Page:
The Adolphe de Castro papers at the Jewish American Archives contain typescripts related to the other two Lovecraft revisions. Of the third revision, there is no obvious sign; de Castro’s papers contain no typescript titled “In the Confessional,” or any other English-language manuscript which suggests the plot or characters of that story. However, there is an undated typescript in Spanish titled “La Confesión de
La Condesa Valera” which is a translation and expansion of de Castro’s English-language story.
Lovecraft scholars have been looking for a revision to “In the Confessional,” here among Adolphe de Castro’s papers we have a revision of “In the Confessional,” is this a previously unknown Lovecraft revision?
“La Confesión de
La Condesa Valera” is without a doubt an expansion and revision of “In the Confessional.” However, we have no idea when it was written (the typescript is undated), and the text itself shows no evidence of any Lovecraftian input. In part, this may well be due to the translation from English to Spanish, which would require the whole text to be filtered through de Castro once again, but more than that the story lacks any weird element, although there is a touch of science fiction at one point. There is no reference to Lovecraft’s artificial mythology, even as a red herring or bit of color.
It is not impossible to completely rule out Lovecraft having some influence on the tale, but it must be remembered that the information we have on the third de Castro revision in Lovecraft’s letters is very slight—Lovecraft himself never names the story; that was provided by Barlow in a letter to Derleth, and Barlow may have got it wrong, or confused the name of the revision with the name of the book from which the stories originally came. So there is no guarantee that we are even looking in the right place when we look for a revision of “In the Confessional.”
With an eye toward the possibilities, and admitting that we are in the realm of speculation, “In the Confessional” might actually have been a candidate for Strange Stories with a bit of work. The mutilation of the Countess Wanda’s face would have fit rather neatly into the “weird terror” or “shudder pulp” vein that was gaining popularity at the time, and Weird Tales included a few stories of this sort such as Seabury Quinn’s “The House of Horror” (1926), and the tragic ending is suitably poetic and bloody; if the prose had been reworked and maybe expanded a little, it could probably have sold. Would Lovecraft have taken this route? He could work with grue (“Herbert West–Reanimator,” “In the Vault,” “The Loved Dead” with C. M. Eddy), although he usually didn’t. Likewise, Lovecraft did not exclusively write weird fiction (“Sweet Ermengarde” being the most notable example), although he usually did.
“La Confesión” is a fairly substantial revision of the original story–but not on those lines. The scene is moved to World War I, and embeds the original narrative into a story about a hunt for a German spy in France, with a romantic subplot. The happy ending, where it turns out the “poison” that Valera took is nothing poisonous at all, is a far cry from the original conte cruel finale, which is probably one of the few parts of the story Lovecraft might have approved of (although we do not have his exact response to the original story, Lovecraft called the book “execrable.”) These could well be taken as examples of updating the story and modifying it to be more salable—for what market, we have no idea. The only really notably strange part is a small science fiction element, which appears early in the story and is never mentioned again:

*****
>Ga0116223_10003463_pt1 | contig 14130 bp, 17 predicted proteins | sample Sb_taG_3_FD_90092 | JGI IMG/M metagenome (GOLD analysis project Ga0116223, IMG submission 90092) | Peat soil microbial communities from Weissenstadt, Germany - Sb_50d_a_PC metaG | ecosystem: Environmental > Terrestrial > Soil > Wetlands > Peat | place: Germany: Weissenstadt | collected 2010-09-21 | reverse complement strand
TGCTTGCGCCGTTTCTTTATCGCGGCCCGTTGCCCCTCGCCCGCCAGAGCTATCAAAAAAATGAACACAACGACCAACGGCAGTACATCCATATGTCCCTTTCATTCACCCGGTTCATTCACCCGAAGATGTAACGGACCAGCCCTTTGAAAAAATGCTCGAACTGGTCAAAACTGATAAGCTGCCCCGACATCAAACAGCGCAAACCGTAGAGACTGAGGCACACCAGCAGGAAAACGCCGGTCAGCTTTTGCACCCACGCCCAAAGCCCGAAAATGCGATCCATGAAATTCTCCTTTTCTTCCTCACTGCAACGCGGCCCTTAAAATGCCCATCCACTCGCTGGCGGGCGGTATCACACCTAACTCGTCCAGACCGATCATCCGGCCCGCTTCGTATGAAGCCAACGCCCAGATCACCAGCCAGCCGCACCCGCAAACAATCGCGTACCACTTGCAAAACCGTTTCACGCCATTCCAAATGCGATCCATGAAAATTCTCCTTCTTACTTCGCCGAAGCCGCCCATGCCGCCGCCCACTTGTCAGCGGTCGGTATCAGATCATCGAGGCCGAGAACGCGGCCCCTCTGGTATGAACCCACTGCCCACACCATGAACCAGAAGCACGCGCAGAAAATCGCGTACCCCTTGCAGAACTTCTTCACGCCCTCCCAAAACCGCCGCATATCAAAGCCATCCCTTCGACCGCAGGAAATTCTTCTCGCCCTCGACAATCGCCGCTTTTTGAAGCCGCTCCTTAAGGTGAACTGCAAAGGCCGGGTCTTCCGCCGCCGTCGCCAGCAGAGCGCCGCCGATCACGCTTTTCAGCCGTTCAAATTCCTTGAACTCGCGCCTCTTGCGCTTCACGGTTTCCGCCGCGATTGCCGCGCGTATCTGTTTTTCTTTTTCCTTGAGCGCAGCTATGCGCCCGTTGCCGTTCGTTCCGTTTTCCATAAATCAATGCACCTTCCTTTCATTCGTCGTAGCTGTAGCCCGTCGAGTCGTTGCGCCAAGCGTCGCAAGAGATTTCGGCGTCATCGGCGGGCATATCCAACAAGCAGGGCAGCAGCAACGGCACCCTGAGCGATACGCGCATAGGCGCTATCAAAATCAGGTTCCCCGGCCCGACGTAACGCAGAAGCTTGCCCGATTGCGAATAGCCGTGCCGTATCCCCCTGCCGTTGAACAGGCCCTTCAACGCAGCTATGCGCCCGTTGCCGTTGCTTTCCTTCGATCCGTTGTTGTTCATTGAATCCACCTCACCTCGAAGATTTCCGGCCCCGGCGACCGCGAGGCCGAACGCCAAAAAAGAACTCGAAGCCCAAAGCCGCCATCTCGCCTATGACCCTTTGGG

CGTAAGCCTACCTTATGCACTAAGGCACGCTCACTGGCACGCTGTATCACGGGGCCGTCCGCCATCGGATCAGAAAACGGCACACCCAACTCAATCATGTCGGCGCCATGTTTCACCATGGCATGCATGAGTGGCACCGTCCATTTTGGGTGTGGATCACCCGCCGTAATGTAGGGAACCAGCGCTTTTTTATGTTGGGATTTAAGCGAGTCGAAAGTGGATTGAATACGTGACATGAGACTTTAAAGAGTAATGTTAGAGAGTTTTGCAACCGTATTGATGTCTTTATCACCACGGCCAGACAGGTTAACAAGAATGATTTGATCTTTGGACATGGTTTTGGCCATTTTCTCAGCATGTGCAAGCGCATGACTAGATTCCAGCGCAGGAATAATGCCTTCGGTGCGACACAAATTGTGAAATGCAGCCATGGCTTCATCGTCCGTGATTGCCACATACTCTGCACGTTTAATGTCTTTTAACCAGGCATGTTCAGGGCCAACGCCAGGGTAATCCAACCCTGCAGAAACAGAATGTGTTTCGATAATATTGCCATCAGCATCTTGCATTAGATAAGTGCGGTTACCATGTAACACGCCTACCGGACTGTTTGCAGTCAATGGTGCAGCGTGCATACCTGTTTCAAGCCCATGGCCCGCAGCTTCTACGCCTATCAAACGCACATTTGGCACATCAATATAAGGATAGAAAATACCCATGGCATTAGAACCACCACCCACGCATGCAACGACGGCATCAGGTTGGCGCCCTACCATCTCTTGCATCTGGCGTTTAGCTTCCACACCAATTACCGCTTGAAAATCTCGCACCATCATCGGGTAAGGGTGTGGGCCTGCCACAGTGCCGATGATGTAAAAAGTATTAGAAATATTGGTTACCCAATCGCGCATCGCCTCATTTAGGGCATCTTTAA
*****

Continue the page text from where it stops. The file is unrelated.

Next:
El Cura era un hombre de ciencia, y en el corto periodo de tiempo que hacía estaba en París, había perfeccionado una serie de cometas, con un sistema de placas sensitivas afectadas por Ias corrientes de aire. Estos cometas el hizo remontar, y de este modo pudo descubrir la dirección del gran cañón con el que el enemigo hostilizaba a París.
Para estas observaciones aéreas, había organizado un pequeño grupo de mujeres de su parróquia, y estaban dispuestas de tal manera en la torre de la iglesia, que formaban una cadena viviente, pudíendo dar al instante, a las autoridades información de cualquier movimiento en el cielo, sea cual fuere la altura o la distancia.
—Adolphe de Castro, “La Confesión de Valera,” American Jewish Archives (MS-348)
The Priest was a man of science, and in the short time he had been in Paris, he had perfected a series of kites, with a system of sensitive plates affected by air currents. He made these comets soar, and in this way he was able to discover the direction of the great cannon with which the enemy was harassing Paris.
For these aerial observations he had organized a small group of women from his parish, and they were arranged in such a way in the church tower that they formed a living chain, and could instantly give the authorities information of any movement in the sky, whatever the height or distance.
—Rough translation, “The Confession of Valera”
The language and construction, however, remains very much de Castro’s rather than Lovecraft’s. The odd framing device of Valera in the confessional telling her story through dialogue (and then Wanda telling Valera her story in a mess of a nested narrative) is handled almost exactly as it was in the original story; Lovecraft had handled complicated narratives before with much more grace in “The Call of Cthulhu” (1928), and it is hard to believe that he would have not restructured the narrative more readably if he had taken the job. Also notably absent is any description of the architecture of Paris or any other location, which would be an odd lack in a Lovecraft story.
There does not seem any given point in “La Confesión” that can be pointed out as representing a definite, or even likely, survival of Lovecraftian influence. If anything, a comparison of “In the Confessional” and “La Confesión” versus “A Sacrifice to Science” and “Surama of Atlantis” or “The Automatic Executioner” and “The Automatic Electric Executioner” shows how substantially Lovecraft tended to rewrite these stories, compared to de Castro revising his own work, as is apparently the case with “La Confesión.”
So we are left with a story that is most interesting as a scholarly footnote: here it is, it exists, and there is little more to say about it. “La Confesión” in its current form does not appear to ever been published in English or Spanish, and may never be.